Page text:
In smaller sizes the serifs are a bit variable: sometimes straight, sometimes somewhat slanted. In the very large large size caps Caslon gave the caps bracketed serifs, and much higher contrast. These forms are the basis of Caslon 540 and Matthew Carter's Big Caslon. In both these revivals, the both the caps and lower case have bracketed, or curved serifs, as opposed to wedges.

Looking at James Mosley's reprint of Caslon's 1766 specimen book, I only see one example of a lower case serif on the biggest sizes, but it it is straight, and unbracketed, like Christian's Fleishman sample, while the caps have bracketed, high contrast serifs.

In all the sizes of Caslon, the vertical serifs on the CEFGST are wedges or softened wedges.

hrant's picture

Christian, do you mean the huge (and glorious) specimen book of 1918?

hhp

William Berkson's picture

Ok, here's the Caslon Four Lines Pica that I was talking about. Mosley questions whether the lower case is from Caslon's hand, but I don't know why. In the Two Lines Great Primer, which is smaller than this, the lower case seems to be bracketed like the upper case.

In my Caslon revival in production, the bracketing increases at larger optical sizes, but I try to keep a family resemblence between sizes, and between upper and lower case.

mrschwartz's picture

Hrant, no. I worked from a small specimen from 1930. The cover says "Joh. Enschedé en Zonen, A Selection of Types" and the half-title page reads: "A selection of types from six centuries in use at the office of Joh. Enschedé en Zonen at Haarlem, Holland, Printed & Issued in the year MDCCCCXXX". The title page is in Latin. It's a little heavy on van Krimpen's work, considering they had six centuries worth of stuff to show - van Dijck just gets four pages, one of italic and three of fraktur, while Lutetia is shown in a large range of sizes - but it's a great little book and I don't think it's particularly rare or expensive.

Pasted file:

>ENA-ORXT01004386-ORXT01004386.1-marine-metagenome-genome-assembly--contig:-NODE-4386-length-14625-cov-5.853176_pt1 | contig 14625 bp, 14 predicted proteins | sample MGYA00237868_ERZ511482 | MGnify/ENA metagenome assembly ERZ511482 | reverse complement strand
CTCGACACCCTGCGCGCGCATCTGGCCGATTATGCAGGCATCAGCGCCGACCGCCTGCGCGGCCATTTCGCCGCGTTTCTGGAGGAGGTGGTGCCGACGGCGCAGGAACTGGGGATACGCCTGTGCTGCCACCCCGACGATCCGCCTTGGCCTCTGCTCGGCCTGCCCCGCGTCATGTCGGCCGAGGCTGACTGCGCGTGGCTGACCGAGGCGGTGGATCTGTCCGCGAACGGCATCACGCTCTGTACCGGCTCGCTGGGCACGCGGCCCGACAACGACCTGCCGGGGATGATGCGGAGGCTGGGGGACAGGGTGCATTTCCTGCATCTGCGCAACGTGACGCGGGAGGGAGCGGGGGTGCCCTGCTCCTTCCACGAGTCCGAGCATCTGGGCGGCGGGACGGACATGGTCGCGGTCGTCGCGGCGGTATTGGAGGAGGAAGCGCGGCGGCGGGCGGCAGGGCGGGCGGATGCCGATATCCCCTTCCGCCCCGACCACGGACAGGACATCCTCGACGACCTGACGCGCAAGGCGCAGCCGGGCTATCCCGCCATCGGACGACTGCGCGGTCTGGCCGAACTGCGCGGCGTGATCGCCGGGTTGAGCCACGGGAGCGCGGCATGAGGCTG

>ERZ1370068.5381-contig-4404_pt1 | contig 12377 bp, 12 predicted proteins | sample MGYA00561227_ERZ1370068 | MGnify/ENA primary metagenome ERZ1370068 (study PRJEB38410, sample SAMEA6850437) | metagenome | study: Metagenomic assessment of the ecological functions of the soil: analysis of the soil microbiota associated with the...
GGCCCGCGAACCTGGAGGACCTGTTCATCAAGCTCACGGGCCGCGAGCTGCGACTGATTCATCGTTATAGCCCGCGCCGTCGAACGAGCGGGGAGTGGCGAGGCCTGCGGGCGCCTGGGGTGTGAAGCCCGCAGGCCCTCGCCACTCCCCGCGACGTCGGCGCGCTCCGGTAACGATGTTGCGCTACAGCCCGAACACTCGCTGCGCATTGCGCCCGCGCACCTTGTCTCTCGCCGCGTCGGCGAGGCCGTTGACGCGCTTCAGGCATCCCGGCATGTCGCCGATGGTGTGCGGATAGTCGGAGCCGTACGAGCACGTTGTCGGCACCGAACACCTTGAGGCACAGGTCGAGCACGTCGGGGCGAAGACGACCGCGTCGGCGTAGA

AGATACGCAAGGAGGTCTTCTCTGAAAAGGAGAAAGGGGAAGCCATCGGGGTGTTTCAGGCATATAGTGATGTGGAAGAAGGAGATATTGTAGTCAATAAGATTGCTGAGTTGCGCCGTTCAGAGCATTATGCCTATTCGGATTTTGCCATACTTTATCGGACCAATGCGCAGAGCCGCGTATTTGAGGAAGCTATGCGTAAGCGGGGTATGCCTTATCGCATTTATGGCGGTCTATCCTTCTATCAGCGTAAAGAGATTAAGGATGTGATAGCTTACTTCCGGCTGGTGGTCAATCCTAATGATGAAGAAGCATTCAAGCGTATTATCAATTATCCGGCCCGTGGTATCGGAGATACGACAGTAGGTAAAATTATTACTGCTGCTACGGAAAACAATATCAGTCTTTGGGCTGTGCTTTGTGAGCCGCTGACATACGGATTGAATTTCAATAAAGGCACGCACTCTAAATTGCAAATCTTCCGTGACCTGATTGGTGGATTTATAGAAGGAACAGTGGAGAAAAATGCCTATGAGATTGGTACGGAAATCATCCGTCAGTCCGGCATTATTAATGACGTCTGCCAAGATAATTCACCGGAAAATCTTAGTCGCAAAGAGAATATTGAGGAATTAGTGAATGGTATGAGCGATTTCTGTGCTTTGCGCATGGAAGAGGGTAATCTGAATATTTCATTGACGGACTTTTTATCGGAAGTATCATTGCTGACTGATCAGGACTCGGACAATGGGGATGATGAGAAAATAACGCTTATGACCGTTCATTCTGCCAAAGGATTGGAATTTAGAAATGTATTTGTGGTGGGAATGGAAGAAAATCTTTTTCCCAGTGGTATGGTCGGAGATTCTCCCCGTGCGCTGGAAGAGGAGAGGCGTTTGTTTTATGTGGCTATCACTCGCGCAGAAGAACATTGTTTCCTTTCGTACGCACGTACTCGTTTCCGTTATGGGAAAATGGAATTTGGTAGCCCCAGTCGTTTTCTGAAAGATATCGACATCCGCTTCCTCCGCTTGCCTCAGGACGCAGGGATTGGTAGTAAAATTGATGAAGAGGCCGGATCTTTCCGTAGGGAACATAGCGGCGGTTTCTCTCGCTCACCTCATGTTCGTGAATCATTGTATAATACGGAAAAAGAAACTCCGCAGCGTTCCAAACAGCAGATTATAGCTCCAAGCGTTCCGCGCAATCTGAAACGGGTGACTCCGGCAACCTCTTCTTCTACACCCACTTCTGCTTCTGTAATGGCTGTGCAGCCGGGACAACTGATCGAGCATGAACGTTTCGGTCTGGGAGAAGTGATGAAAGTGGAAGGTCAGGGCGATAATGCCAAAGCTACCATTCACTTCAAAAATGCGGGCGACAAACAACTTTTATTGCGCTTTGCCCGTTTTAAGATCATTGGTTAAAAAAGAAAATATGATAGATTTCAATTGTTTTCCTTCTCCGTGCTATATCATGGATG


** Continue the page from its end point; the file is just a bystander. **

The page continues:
Apologies to Mili for hijacking the thread to geek out about specimen books.

hrant's picture

I know of that specimen book, but have had trouble finding it.
Maybe I'm being too cheap. :-)

hhp

muzzer's picture

"Muzzer, you should be Muzzled. Why are you always so damned crude, abrasive, and offensive?"

I dont mean to be! I just tpye as fast as I can because I am quite busy, my eyes are damn near ****, and my big stumpy fingers fight with the keys. So I just say what I think as quick as I can. Plus I thought that we are all grown ups and can handle honesty. And why do you have suchan ugly annoying icon?? I thought this sort of animation was relegated to cheap websites wanted you credit card details.

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Chopper Reid says "Harden the **** up".

muzzer's picture

Christian you did a pretty good job with that!! It it really good to see how far you push the forms away from the original and it still has the essence you know? Those fleshmann 'a' and 'e' are just so bloody lovely. Both of you are talented buggers eh!!

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Chopper Reid says "Harden the **** up".

hrant's picture

> And why do you have suchan ugly annoying icon??

Brings to mind the term Renuisance Man...
(Sorry Steve, I'd been dying to use that! :-)

hhp

muzzer's picture

hahaha!

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Chopper Reid says "Harden the **** up".

Linda Cunningham's picture

Ah, muzzer, thanks for joining the "f**k annoying animated logos" gang. ;-)

mili's picture